Saturday, February 03, 2007

28 Days of 2000 AD #3: Optimising Profits

When the Judge Dredd film was released in summer 1995, it created a brief sales spike for 2000 AD and related titles. But as the film faded from memory, so did the House of Tharg suffer, with several titles threatening to lapse into a terminal decline. During 1996 I was given the task of looking for ways to optimise profitability across the range. This was called Project 2000, as the goal was to keep 2000 AD going until at least the year 2000. [The comic's still going now in the year 2007, but that's due to the work of many, many people, not just this one project.] Everything was up for grabs, there were no sacred cows, so some of the solutions suggested were never put into practise, I'm happy to say. Anyway, here are the problems I identified and the solutions I proposed eleven years ago...


1. Declining sales, which have been accepted as the norm. Title treated as a cash cow, but danger of over-milking. Three new spin-off titles in five years have hurt sales. Solution: Halt the decline before it is too late. Set an average sales target of 46,500 for 1996, then grow the title to 50,000 in 1997 and beyond. Recognise the asset and strive to protect it! Cut deadwood titles which are sapping the strength of core product. [Reality: we did cut back on reprint titles and 2000 AD's sales decline slowed, but it couldn't be reversed.]

2. Lack of investment in the marketing of title - up to 30 issues (7 months) between promotions. Inconcsistend marketing and four different publishers in four years. Solution: Begin real investment in future of title through four-month PR campaign to raise public profile of the title, especially in the ket target audience of 11-16 males. Title should have a two-issue promotion at least every 13 issues (three months). Adopt a five year marketing plan, take advantage of 2000 AD title opportunity as year 2000 nears. Less short-termism, more forward planning. [Reality: short-termism continued to be Egmont's way, and marketing efforts were fitful at best. Chasing free PR coverage led to mis-steps like the Space Girls and B.L.A.I.R. 1 that got media coverage while alienating regular readers.]

3. Price rises too frequent and too large. Cover price has risen 250% since 1990, while Meg has risen 33% and EMAP's Empire magazine has risen only 56%. Solution: No price rise in 1996. All future price rises to be limited, not more than 10% in a single year, and only one rise in a year. [Reality: this was adopted, after a disastrous double price rise in 1995. Rebellion did even better when it took over, keeping the cover price remarkably stable for long periods.]

4. Poor, inconsistent editorial content damaging loyalty of most valuable asset - readers! Challenge from competitive fad products, e.g. The X Files. Solution: Demand higher standard of material. Find and foster new creative talent. Create criteria for all future content. All commissioning to be in the hands of FEL employees. Challenge editorial status quo. Establish closer ties with key US publishers (e.g. Dark Horse) to identify new trends and tailor editorial if needed. [Reality: I'd like to think editorial content got better and more consistent during my time as editor in the second of the 1990s, but that may be self delusion. Certainly 2000 AD became much more welcoming to new talent, which helped keep costs down. I can't remember why the line about all commissioning had to be in-house is there. The comic certainly challenged its own editorial status quo in 1996 and 1997 [dumping Tharg for 18 issues is one example], with mixed results. Not sure we got far cosying up to US publishers.]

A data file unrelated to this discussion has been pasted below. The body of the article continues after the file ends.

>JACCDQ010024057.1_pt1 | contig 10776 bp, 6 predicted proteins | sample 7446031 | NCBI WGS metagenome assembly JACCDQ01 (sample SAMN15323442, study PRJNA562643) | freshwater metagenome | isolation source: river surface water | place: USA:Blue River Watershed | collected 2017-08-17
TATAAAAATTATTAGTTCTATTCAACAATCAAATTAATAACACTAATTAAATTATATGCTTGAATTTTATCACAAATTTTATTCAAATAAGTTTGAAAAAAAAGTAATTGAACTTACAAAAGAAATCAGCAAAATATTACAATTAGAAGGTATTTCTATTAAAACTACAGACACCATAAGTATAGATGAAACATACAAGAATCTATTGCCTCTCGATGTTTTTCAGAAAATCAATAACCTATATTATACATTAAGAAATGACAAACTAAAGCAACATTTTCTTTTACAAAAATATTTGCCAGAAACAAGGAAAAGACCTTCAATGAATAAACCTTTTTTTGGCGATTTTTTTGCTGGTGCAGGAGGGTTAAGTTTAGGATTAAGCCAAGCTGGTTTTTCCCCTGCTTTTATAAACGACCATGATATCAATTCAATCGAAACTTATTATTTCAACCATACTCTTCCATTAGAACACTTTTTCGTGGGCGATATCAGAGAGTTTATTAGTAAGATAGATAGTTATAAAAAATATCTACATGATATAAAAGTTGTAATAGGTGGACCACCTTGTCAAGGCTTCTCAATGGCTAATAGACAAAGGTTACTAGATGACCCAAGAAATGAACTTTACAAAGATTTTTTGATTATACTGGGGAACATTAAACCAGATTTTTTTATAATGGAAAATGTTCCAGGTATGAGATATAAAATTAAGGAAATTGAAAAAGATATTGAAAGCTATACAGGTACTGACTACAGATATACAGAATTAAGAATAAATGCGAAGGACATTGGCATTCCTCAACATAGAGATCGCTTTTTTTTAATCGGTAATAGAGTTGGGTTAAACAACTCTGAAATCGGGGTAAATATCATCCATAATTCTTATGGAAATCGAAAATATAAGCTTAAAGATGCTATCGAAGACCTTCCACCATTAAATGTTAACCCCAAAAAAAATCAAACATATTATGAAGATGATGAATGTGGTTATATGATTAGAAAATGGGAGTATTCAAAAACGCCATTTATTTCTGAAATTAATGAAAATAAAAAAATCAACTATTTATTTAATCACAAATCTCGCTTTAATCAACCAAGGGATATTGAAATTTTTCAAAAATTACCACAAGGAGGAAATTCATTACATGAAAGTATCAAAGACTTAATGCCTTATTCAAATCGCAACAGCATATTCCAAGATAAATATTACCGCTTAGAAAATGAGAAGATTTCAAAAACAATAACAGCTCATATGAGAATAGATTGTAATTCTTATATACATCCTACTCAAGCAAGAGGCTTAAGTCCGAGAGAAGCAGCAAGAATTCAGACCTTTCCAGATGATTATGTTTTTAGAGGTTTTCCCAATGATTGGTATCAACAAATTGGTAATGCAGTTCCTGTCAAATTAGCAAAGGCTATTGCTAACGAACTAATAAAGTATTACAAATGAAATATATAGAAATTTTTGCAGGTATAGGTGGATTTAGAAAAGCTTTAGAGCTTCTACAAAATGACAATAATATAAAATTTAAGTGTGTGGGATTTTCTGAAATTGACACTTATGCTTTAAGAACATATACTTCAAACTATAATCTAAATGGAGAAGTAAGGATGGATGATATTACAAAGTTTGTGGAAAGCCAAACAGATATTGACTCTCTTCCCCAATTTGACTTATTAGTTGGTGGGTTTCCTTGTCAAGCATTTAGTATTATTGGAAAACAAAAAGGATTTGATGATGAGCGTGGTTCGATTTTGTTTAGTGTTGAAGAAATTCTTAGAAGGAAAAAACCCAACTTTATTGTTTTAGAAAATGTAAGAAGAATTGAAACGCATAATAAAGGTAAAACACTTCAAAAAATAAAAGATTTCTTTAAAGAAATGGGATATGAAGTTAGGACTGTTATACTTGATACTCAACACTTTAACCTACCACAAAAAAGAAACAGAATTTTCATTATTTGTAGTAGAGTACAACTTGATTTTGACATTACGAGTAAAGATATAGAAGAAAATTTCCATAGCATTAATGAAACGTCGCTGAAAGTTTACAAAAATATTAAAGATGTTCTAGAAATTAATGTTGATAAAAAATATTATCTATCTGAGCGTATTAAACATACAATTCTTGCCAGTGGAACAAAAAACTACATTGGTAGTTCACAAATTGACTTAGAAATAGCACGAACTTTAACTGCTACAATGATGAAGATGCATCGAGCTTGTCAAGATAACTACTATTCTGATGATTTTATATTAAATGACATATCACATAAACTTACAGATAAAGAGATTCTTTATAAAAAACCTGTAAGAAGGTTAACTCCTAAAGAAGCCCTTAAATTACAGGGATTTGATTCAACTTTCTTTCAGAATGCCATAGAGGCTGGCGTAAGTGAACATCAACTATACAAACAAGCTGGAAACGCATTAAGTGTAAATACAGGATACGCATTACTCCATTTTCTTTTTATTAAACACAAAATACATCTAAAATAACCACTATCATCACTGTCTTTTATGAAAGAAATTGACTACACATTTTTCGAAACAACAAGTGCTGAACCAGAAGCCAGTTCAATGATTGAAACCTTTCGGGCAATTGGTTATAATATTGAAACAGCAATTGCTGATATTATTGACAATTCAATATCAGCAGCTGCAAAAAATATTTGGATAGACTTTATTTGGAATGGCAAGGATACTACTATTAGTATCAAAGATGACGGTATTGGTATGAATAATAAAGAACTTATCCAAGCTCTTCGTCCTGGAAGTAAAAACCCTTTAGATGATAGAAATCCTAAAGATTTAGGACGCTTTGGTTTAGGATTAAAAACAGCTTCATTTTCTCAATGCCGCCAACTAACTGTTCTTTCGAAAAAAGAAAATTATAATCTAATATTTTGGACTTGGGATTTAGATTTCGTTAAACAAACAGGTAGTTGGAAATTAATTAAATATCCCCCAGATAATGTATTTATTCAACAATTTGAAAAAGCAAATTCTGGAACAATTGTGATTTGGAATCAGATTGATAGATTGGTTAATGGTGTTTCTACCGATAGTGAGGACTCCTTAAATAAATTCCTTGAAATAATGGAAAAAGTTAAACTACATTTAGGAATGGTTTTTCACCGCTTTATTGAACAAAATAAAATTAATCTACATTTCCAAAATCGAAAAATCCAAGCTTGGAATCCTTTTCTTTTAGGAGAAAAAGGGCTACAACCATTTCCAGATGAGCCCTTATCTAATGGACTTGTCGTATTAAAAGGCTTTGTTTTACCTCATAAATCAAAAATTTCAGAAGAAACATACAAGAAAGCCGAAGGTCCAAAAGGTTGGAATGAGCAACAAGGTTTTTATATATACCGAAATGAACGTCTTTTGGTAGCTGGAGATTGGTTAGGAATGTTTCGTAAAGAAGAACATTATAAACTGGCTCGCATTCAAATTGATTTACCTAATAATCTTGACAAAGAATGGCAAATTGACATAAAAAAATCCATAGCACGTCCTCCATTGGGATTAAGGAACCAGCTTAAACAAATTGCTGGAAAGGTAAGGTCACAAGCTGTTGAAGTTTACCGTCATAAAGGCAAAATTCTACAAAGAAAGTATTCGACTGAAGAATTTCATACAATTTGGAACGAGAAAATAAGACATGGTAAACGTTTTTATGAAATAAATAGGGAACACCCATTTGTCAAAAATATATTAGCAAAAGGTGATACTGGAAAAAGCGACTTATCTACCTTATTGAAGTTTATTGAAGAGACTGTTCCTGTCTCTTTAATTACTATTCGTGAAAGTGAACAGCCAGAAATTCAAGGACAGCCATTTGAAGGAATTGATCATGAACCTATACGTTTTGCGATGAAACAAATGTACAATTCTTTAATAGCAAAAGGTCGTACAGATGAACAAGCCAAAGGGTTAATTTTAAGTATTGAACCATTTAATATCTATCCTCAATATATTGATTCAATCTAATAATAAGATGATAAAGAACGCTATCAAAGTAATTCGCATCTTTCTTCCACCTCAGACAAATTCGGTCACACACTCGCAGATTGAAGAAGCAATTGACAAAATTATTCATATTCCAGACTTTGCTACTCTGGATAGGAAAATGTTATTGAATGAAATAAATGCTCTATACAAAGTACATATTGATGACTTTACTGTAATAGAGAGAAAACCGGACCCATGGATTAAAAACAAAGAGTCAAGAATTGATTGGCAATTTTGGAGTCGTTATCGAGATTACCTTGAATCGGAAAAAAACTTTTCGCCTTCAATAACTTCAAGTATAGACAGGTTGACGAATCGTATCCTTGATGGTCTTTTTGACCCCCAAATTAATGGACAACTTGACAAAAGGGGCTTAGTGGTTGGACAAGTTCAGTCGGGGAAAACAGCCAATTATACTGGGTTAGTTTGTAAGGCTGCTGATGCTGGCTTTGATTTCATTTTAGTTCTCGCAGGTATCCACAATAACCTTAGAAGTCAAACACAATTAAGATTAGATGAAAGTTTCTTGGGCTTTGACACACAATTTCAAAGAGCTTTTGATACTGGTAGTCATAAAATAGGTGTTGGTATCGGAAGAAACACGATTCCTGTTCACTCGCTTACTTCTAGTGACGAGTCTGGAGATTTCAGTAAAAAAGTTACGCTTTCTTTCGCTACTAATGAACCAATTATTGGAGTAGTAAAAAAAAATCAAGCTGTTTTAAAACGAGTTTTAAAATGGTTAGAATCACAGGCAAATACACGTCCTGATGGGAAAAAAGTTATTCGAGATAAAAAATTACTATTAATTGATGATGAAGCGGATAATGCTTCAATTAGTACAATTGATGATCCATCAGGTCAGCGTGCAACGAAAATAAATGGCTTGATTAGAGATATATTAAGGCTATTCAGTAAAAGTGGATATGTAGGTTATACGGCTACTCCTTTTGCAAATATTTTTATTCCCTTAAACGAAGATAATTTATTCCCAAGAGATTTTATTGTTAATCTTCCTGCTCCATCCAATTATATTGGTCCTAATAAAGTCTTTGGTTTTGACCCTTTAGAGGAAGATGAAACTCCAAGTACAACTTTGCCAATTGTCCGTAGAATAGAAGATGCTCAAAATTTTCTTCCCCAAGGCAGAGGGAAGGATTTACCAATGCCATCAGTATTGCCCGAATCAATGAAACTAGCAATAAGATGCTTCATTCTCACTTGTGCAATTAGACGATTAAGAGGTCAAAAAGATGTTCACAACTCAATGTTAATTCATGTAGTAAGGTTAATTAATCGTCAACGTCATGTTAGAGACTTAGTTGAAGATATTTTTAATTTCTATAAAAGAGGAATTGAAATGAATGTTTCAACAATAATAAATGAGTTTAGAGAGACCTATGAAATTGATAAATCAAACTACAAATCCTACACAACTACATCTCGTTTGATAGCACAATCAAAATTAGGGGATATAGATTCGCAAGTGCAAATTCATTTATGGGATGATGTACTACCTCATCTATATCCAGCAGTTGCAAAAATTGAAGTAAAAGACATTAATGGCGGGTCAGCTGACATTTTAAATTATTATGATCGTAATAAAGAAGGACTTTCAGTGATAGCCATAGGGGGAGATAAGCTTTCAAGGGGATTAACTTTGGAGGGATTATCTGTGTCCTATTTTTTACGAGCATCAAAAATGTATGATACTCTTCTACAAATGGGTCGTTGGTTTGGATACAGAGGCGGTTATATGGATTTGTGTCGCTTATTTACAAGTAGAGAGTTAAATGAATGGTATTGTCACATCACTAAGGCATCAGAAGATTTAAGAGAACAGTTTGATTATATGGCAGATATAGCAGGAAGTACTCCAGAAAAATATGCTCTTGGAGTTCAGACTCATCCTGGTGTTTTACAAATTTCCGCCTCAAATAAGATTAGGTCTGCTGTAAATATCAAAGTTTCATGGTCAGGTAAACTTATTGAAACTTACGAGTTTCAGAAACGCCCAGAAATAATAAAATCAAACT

5. High editorial contributor costs - £9650 per issue. Outside lettering alone costs title £600 per issue - over £31,000 a year. Solution: Lower base rates for contributors. Use less expensive artists. Replace one page of strip per issue with relevant, no-cost feature. Consider taking lettering of strps in-house. [Reality: we didn't bring lettering in-house, but it did go digital within a few years and that brough savings. More expensive creators were phased out or had reduced the amount of work they could get on 2000 AD in a single year.]

6. Increased paper costs a major expenditure burden. Solution: Make title A4 size, saving 5% on all paper costs without devaluing product quality to the readers while streamlining editorial processes. [Reality: Going A4 saved a surprising amount of money and was well worth doing.]

7. What do we call 2000 AD in the year 2000? Solution: Turn dilemma into asset via PR drive. Get readers and media excited about title change. Secure 3000 AD trademark by publishing a 3000 AS one-off or special. [Reality: We did the 3000 AD special around the time of the 20th anniversary issue, but turning our dilemma into a PR asset never happened - surprise, surprise. The name remained the same, obviously.]


The proposed changes to 2000 AD have little effect on profitability in the short term i.e. the 1996 financial year, simply because the weekly anthology nature of the title makes change slow to effect. However, these proposals would yield cost savings of at least £110,000 in 1997, equivalent to nearly a 10% cut in the title's editorial and production costs. This would transform profitability, without taking account of any increased revenue from increased sales targets.

[Reality: Egmont expected 2000 AD to contribute £200,000-250,000 gross profits each year. It did manage to achieve this most years while I was editor, but it required scrimping and saving efforts, pinching the pennies every year to find new ways of maintaining that number. Still, the comic is still going today, so I guess it worked.]

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